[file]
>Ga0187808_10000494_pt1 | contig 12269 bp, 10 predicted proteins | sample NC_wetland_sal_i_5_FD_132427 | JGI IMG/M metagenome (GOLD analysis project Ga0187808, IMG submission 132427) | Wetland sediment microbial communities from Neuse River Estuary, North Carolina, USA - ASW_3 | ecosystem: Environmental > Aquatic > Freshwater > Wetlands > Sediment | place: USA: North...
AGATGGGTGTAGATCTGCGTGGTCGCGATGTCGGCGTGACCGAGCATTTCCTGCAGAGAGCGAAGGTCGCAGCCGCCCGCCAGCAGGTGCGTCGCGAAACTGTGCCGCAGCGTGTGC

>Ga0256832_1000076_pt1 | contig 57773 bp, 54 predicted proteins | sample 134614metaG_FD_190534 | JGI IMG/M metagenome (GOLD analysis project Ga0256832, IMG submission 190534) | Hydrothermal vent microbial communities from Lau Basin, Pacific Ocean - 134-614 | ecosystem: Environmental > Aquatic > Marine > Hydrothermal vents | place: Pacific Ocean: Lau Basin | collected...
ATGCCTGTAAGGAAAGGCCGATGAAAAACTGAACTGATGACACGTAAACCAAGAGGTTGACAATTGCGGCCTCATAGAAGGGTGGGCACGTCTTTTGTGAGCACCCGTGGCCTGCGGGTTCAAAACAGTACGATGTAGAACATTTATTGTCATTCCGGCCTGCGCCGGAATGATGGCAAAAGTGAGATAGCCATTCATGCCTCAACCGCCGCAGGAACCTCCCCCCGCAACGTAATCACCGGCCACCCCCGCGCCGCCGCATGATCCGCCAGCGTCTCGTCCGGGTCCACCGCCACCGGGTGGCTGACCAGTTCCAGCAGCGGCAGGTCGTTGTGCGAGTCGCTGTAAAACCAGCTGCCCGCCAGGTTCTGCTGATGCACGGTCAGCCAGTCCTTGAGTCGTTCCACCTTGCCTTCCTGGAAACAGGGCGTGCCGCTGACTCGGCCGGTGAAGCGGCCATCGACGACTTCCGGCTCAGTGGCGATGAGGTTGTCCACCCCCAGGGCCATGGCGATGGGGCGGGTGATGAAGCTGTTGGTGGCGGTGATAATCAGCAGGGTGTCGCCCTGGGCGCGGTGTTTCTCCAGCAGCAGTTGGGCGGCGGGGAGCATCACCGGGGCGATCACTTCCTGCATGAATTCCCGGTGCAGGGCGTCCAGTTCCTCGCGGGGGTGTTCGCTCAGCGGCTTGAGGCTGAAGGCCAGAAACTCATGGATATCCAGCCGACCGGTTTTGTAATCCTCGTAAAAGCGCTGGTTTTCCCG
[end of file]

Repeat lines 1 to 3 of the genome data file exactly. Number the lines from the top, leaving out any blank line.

>Ga0187808_10000494_pt1 | contig 12269 bp, 10 predicted proteins | sample NC_wetland_sal_i_5_FD_132427 | JGI IMG/M metagenome (GOLD analysis project Ga0187808, IMG submission 132427) | Wetland sediment microbial communities from Neuse River Estuary, North Carolina, USA - ASW_3 | ecosystem: Environmental > Aquatic > Freshwater > Wetlands > Sediment | place: USA: North...
AGATGGGTGTAGATCTGCGTGGTCGCGATGTCGGCGTGACCGAGCATTTCCTGCAGAGAGCGAAGGTCGCAGCCGCCCGCCAGCAGGTGCGTCGCGAAACTGTGCCGCAGCGTGTGC

>Ga0256832_1000076_pt1 | contig 57773 bp, 54 predicted proteins | sample 134614metaG_FD_190534 | JGI IMG/M metagenome (GOLD analysis project Ga0256832, IMG submission 190534) | Hydrothermal vent microbial communities from Lau Basin, Pacific Ocean - 134-614 | ecosystem: Environmental > Aquatic > Marine > Hydrothermal vents | place: Pacific Ocean: Lau Basin | collected...